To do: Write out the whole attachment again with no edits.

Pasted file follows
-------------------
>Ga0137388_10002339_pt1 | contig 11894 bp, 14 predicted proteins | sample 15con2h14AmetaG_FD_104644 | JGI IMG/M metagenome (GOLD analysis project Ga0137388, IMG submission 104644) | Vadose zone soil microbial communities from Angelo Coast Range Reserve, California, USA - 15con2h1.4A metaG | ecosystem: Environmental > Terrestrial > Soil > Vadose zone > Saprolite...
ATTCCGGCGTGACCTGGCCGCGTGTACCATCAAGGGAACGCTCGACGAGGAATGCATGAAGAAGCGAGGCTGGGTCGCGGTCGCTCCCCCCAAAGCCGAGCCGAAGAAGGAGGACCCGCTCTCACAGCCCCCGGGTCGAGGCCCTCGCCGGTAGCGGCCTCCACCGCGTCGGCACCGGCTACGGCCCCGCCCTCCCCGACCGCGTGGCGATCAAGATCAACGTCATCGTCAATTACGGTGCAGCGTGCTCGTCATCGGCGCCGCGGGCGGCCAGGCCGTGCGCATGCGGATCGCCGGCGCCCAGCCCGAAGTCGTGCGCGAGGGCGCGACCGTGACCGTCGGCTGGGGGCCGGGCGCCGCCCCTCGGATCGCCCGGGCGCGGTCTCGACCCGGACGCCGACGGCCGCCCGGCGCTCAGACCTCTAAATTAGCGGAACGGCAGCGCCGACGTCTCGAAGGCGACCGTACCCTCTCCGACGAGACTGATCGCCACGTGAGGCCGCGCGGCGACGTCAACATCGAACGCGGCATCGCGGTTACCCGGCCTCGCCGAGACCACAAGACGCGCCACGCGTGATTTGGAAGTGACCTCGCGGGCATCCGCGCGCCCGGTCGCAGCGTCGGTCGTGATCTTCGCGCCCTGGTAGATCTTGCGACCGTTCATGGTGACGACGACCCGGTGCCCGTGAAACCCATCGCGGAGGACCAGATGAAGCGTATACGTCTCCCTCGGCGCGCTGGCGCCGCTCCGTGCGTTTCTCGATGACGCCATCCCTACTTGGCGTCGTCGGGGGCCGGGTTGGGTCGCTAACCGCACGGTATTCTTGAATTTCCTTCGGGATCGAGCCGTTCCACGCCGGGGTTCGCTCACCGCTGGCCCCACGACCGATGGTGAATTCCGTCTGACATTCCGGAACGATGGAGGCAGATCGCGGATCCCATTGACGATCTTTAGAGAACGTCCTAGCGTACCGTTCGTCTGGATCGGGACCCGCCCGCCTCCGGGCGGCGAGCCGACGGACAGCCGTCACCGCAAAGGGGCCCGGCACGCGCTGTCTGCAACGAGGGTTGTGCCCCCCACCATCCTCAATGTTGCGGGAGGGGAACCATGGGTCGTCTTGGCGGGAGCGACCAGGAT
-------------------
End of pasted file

>Ga0137388_10002339_pt1 | contig 11894 bp, 14 predicted proteins | sample 15con2h14AmetaG_FD_104644 | JGI IMG/M metagenome (GOLD analysis project Ga0137388, IMG submission 104644) | Vadose zone soil microbial communities from Angelo Coast Range Reserve, California, USA - 15con2h1.4A metaG | ecosystem: Environmental > Terrestrial > Soil > Vadose zone > Saprolite...
ATTCCGGCGTGACCTGGCCGCGTGTACCATCAAGGGAACGCTCGACGAGGAATGCATGAAGAAGCGAGGCTGGGTCGCGGTCGCTCCCCCCAAAGCCGAGCCGAAGAAGGAGGACCCGCTCTCACAGCCCCCGGGTCGAGGCCCTCGCCGGTAGCGGCCTCCACCGCGTCGGCACCGGCTACGGCCCCGCCCTCCCCGACCGCGTGGCGATCAAGATCAACGTCATCGTCAATTACGGTGCAGCGTGCTCGTCATCGGCGCCGCGGGCGGCCAGGCCGTGCGCATGCGGATCGCCGGCGCCCAGCCCGAAGTCGTGCGCGAGGGCGCGACCGTGACCGTCGGCTGGGGGCCGGGCGCCGCCCCTCGGATCGCCCGGGCGCGGTCTCGACCCGGACGCCGACGGCCGCCCGGCGCTCAGACCTCTAAATTAGCGGAACGGCAGCGCCGACGTCTCGAAGGCGACCGTACCCTCTCCGACGAGACTGATCGCCACGTGAGGCCGCGCGGCGACGTCAACATCGAACGCGGCATCGCGGTTACCCGGCCTCGCCGAGACCACAAGACGCGCCACGCGTGATTTGGAAGTGACCTCGCGGGCATCCGCGCGCCCGGTCGCAGCGTCGGTCGTGATCTTCGCGCCCTGGTAGATCTTGCGACCGTTCATGGTGACGACGACCCGGTGCCCGTGAAACCCATCGCGGAGGACCAGATGAAGCGTATACGTCTCCCTCGGCGCGCTGGCGCCGCTCCGTGCGTTTCTCGATGACGCCATCCCTACTTGGCGTCGTCGGGGGCCGGGTTGGGTCGCTAACCGCACGGTATTCTTGAATTTCCTTCGGGATCGAGCCGTTCCACGCCGGGGTTCGCTCACCGCTGGCCCCACGACCGATGGTGAATTCCGTCTGACATTCCGGAACGATGGAGGCAGATCGCGGATCCCATTGACGATCTTTAGAGAACGTCCTAGCGTACCGTTCGTCTGGATCGGGACCCGCCCGCCTCCGGGCGGCGAGCCGACGGACAGCCGTCACCGCAAAGGGGCCCGGCACGCGCTGTCTGCAACGAGGGTTGTGCCCCCCACCATCCTCAATGTTGCGGGAGGGGAACCATGGGTCGTCTTGGCGGGAGCGACCAGGAT